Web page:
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Thread: Pennsylvania sues Oxycontin maker Purdue Pharma, says it targeted elderly and vets

  1. #76
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    https://www.npr.org/2020/01/23/79897...ison-in-opioid

    One of the Leaders of the Opioid Abuse scandal has been convicted for corruption

    Former billionaire and pharmaceutical executive John Kapoor has been sentenced to five years and six months in prison. His sentencing is the culmination of a months-long criminal trial in Boston's Moakley U.S. Courthouse that resulted in the first successful prosecution of pharmaceutical executives tied to the opioid epidemic.

    The 76-year-old is the founder of Insys Therapeutics, which made and aggressively marketed the potent opioid painkiller Subsys.

    Kapoor's 66-month prison term is substantially less than the 15-year sentence recommended by federal prosecutors, but it is more than the one year requested by Kapoor's defense attorneys, who maintained the executive's innocence and stressed his old age as reason for a short prison sentence.

    U.S. District Judge Allison Burroughs explained that she reached the lesser sentence after considering Kapoor's advanced age and philanthropy, as well as "his central role in the crime," The Associated Press reported.

    Kapoor and four other executives were found guilty last year of orchestrating a criminal conspiracy to bribe doctors to prescribe the company's medication, including to patients who didn't need it. They then lied to insurance companies to make sure the costly oral fentanyl spray was covered.

    The painkiller, which was intended for cancer patients, could cost as much as $19,000 a month.

    Two other executives pleaded guilty and became cooperating witnesses.

    The other executives received between one year and 33 months, significantly less than many of the prison terms recommended by the federal prosecutors.

    Opioid Executive John Kapoor Found Guilty In Landmark Bribery Case
    NATIONAL
    Opioid Executive John Kapoor Found Guilty In Landmark Bribery Case
    Earlier on Thursday, Insys sales chief Alec Burlakoff was sentenced to 26 months in prison for his role in the bribery and fraud scheme.

    "This was an offense of greed," Burroughs said before sentencing Burlakoff.

    The sales executive hired a stripper as a Subsys sales representative to help persuade doctors to boost prescriptions. The woman, named Sunrise Lee, eventually was promoted to oversee a third of the company's sales force.

    "I didn't think of who we were at Insys and how unethical what we were doing was," he told the judge on Thursday, according to Bloomberg. "The only thing I could think was how could I keep up with the fast and furious pace necessary to get ahead."

    Opioid-Maker Insys Admits To Bribing Doctors, Agrees To Pay $225 Million Settlement
    NATIONAL
    Opioid-Maker Insys Admits To Bribing Doctors, Agrees To Pay $225 Million Settlement
    For the federal government, this was a landmark trial in which corporate executives were charged under the Racketeer Influenced and Corrupt Organizations Act, or RICO, a charge often reserved for mob bosses and drug lords. Experts saw the trial as sending a message to drug companies that they will be held criminally accountable for their alleged role in fueling the opioid crisis.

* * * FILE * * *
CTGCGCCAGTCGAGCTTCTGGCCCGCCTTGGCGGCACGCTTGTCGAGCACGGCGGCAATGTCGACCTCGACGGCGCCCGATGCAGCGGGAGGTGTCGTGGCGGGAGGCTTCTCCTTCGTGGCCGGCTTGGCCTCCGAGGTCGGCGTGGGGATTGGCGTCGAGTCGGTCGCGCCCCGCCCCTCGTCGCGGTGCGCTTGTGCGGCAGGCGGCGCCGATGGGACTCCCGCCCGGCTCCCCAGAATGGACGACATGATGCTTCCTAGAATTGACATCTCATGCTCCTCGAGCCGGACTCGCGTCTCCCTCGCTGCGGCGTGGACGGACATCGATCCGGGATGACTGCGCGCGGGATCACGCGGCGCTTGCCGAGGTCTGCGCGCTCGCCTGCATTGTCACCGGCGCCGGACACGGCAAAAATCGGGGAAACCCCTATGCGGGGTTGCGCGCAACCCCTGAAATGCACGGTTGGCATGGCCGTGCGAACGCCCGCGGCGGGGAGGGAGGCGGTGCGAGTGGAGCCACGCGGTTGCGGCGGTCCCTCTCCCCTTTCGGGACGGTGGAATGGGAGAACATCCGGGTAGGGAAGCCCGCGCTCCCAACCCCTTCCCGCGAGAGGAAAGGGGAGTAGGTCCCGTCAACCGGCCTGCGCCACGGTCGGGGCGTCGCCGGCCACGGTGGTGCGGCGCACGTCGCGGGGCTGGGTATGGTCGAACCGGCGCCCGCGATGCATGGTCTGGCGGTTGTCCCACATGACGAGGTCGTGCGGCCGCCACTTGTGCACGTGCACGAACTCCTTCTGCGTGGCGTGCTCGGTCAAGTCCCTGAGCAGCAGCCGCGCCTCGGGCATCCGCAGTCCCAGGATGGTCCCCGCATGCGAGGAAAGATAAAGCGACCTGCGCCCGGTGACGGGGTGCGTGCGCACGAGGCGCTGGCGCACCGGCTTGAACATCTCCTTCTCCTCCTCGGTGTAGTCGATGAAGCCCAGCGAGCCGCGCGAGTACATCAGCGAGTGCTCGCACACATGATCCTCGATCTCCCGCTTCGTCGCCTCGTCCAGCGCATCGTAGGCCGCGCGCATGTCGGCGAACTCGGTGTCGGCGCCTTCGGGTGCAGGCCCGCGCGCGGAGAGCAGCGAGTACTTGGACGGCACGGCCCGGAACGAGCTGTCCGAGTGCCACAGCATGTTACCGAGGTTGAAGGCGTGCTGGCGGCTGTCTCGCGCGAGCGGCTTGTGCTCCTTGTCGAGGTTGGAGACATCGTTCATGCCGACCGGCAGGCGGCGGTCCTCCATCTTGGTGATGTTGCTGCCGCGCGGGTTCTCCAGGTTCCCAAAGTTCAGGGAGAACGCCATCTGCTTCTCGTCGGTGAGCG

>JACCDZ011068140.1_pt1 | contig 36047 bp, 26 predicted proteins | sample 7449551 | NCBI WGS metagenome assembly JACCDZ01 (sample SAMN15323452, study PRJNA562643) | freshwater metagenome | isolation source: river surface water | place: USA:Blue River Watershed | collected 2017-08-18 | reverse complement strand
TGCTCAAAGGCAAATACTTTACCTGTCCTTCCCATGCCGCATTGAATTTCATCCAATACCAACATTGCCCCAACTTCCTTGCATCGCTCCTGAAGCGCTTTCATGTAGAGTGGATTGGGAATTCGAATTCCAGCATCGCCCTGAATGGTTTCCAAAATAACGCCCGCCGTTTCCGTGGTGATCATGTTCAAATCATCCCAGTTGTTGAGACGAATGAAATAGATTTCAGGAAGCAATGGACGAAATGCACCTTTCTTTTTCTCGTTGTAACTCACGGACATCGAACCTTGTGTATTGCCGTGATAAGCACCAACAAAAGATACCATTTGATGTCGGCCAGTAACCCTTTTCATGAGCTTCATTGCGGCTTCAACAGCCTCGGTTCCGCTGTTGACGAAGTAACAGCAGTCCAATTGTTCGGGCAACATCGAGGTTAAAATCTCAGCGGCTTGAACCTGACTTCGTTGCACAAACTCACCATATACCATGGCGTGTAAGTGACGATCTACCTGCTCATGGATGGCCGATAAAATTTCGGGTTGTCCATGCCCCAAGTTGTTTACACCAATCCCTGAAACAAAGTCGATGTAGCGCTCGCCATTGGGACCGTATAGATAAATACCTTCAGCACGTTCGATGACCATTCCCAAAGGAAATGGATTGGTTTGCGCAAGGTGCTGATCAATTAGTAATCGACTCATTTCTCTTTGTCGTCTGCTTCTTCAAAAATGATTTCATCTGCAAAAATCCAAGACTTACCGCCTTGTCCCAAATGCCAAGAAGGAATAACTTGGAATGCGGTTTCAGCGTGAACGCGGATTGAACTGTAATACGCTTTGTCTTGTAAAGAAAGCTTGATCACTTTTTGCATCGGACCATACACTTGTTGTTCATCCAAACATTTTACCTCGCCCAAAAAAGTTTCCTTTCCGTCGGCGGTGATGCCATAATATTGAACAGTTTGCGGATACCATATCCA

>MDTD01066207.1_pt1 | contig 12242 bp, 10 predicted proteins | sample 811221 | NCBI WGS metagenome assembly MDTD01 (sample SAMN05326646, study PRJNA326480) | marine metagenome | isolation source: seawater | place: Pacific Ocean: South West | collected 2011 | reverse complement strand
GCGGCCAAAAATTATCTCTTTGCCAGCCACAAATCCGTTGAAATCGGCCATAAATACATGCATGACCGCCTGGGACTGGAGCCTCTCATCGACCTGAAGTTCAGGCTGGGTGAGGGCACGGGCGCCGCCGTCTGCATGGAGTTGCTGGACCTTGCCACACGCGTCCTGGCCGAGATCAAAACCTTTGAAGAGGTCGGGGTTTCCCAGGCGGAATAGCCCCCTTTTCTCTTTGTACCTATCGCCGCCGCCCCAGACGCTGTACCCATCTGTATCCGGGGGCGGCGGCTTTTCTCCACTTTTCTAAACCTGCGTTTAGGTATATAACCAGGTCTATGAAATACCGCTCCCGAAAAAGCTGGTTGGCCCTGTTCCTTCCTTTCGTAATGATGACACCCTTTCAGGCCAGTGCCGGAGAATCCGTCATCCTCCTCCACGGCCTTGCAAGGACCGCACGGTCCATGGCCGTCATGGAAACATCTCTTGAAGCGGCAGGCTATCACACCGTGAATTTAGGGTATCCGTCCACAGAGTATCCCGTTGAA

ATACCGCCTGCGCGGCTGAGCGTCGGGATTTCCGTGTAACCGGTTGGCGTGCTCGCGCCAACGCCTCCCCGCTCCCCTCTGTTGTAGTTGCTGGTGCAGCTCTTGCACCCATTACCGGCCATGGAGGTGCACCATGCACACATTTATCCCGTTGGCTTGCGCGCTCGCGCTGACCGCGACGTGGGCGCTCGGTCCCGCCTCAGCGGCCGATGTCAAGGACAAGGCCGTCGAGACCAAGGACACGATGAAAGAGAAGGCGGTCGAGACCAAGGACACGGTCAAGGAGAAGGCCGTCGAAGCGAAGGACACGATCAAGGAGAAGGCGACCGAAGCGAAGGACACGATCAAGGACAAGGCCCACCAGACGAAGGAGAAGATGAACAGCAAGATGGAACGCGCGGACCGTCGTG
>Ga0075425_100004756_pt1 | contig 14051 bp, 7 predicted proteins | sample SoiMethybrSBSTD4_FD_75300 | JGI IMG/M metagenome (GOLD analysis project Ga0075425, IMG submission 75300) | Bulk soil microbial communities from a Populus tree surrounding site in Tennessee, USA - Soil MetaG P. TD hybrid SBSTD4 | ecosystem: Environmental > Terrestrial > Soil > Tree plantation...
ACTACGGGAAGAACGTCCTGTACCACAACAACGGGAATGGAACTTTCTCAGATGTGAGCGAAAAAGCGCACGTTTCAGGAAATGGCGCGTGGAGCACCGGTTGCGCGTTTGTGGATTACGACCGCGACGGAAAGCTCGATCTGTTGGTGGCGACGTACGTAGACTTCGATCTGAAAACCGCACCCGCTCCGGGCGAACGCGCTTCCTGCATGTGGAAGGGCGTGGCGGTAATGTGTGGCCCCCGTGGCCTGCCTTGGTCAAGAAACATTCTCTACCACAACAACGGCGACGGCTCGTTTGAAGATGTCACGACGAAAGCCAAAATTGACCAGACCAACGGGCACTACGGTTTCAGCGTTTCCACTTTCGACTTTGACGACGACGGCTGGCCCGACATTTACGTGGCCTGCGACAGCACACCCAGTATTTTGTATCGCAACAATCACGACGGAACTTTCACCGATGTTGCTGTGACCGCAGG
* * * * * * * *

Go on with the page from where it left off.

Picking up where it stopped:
"I think this is just the tip of the iceberg," said Brad Bailey, a former federal prosecutor and current defense attorney who has been following the Insys trial closely. "It's a template that prosecutors will continue to use."

    While these seven Insys executives have been in court and awaiting sentencing, the company entered into an agreement with the government to settle criminal and civil investigations. Insys agreed to pay $225 million and admitted to the kickback scheme. Shortly after the agreement was announced, the company filed for bankruptcy.

    Insys Files For Chapter 11, Days After Landmark Opioid Settlement Of $225 Million
    LAW
    Insys Files For Chapter 11, Days After Landmark Opioid Settlement Of $225 Million
    Bailey said that between the prison sentences and the company's financial woes, "there's no question that this was a cautionary tale to all executives."

    Ameet Sarpatwari, a physician and the assistant director of Harvard University's Program on Regulation, Therapeutics, and Law, thinks this trial will have a chilling effect on the pharmaceutical industry.

    "It's an important warning to other pharmaceutical manufacturers and executives who may be considering pushing their products through aggressive, and possibly legally dubious, marketing schemes," said Sarpatwari. "The consequences for such actions may not simply be fines — which has historically simply been the cost of doing business — but possibly jail time."

    However, he said, this successful prosecution does not mean the practices that contributed to overprescribing and addiction to opioids will go away.

    "A lot of the activities that you see within the industry that are effective are technically legal. And so, if that's the case, is this going to curb those aggressive tactics? No, but it will give second thought to pushing the boundaries," said Sarpatwari. "I think that is going to be the hopefully helpful fallout of the case."
    https://www.cbsnews.com/news/alec-bu...es-2020-06-21/


    This Sunday, 60 Minutes continues its groundbreaking investigative series on the American opioid epidemic and interviews Alec Burlakoff, a former top executive at Insys Therapeutics.

    Pharma execs used strip clubs, broke FDA laws to boost opioid sales
    The opioid epidemic: Who is to blame?
    Insys, the Arizona-based maker of opioid painkiller Subsys, filed for bankruptcy in January 2020. After a 10-week trial in a Boston federal court, Burlakoff, CEO John Kapoor and six other executives were sentenced to prison for their part in a racketeering scheme based on a conspiracy to recklessly and illegally boost profits from Subsys, a potent, fast-acting fentanyl intended for cancer pain patients. This landmark criminal case was the first to bring pharmaceutical executives to trial for their role in fueling the opioid epidemic, potentially indicating a shift in how the government approaches white collar crime.

    60 Minutes correspondent Bill Whitaker sat down with Burlakoff before his sentencing in January, after he had testified about the illegal sales tactics he employed at Insys.